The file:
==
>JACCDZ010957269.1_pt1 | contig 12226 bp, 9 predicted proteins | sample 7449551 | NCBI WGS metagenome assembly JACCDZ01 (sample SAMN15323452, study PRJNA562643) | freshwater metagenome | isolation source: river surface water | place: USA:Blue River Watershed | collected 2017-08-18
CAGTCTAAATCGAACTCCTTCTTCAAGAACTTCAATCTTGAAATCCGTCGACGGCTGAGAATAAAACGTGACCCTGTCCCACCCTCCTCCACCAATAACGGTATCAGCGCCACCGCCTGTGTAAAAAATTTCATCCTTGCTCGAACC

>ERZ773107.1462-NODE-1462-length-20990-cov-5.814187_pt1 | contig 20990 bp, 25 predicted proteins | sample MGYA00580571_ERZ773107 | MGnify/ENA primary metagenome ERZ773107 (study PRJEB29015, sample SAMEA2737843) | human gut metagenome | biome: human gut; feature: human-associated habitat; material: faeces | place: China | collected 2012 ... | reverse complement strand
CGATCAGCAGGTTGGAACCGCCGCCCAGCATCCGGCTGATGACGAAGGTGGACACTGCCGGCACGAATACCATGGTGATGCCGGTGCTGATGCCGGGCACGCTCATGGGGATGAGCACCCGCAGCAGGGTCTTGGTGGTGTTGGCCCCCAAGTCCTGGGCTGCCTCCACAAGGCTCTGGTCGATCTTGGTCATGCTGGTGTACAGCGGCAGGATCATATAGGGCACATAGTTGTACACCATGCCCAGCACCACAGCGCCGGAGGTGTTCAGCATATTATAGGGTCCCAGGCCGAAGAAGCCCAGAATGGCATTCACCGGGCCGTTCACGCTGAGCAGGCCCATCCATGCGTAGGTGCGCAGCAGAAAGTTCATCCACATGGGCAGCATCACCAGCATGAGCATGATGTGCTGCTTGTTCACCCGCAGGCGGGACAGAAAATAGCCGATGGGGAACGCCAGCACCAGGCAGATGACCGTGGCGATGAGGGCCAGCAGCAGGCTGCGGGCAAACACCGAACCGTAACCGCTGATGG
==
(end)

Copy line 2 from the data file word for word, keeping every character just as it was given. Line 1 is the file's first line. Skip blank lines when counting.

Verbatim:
CAGTCTAAATCGAACTCCTTCTTCAAGAACTTCAATCTTGAAATCCGTCGACGGCTGAGAATAAAACGTGACCCTGTCCCACCCTCCTCCACCAATAACGGTATCAGCGCCACCGCCTGTGTAAAAAATTTCATCCTTGCTCGAACC